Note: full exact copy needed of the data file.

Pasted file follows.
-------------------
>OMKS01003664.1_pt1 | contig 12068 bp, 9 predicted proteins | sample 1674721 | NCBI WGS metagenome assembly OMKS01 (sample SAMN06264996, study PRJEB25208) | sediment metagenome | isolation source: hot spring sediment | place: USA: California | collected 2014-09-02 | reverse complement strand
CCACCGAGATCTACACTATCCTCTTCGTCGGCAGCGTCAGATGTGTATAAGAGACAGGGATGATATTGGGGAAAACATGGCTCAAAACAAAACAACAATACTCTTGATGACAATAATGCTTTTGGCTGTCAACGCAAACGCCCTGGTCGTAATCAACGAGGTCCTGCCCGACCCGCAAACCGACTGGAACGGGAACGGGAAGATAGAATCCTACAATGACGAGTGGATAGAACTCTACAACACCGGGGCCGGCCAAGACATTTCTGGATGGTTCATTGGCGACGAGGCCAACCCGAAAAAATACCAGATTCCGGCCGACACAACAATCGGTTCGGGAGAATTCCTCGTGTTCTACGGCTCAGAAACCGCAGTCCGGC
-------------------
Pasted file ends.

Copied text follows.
>OMKS01003664.1_pt1 | contig 12068 bp, 9 predicted proteins | sample 1674721 | NCBI WGS metagenome assembly OMKS01 (sample SAMN06264996, study PRJEB25208) | sediment metagenome | isolation source: hot spring sediment | place: USA: California | collected 2014-09-02 | reverse complement strand
CCACCGAGATCTACACTATCCTCTTCGTCGGCAGCGTCAGATGTGTATAAGAGACAGGGATGATATTGGGGAAAACATGGCTCAAAACAAAACAACAATACTCTTGATGACAATAATGCTTTTGGCTGTCAACGCAAACGCCCTGGTCGTAATCAACGAGGTCCTGCCCGACCCGCAAACCGACTGGAACGGGAACGGGAAGATAGAATCCTACAATGACGAGTGGATAGAACTCTACAACACCGGGGCCGGCCAAGACATTTCTGGATGGTTCATTGGCGACGAGGCCAACCCGAAAAAATACCAGATTCCGGCCGACACAACAATCGGTTCGGGAGAATTCCTCGTGTTCTACGGCTCAGAAACCGCAGTCCGGC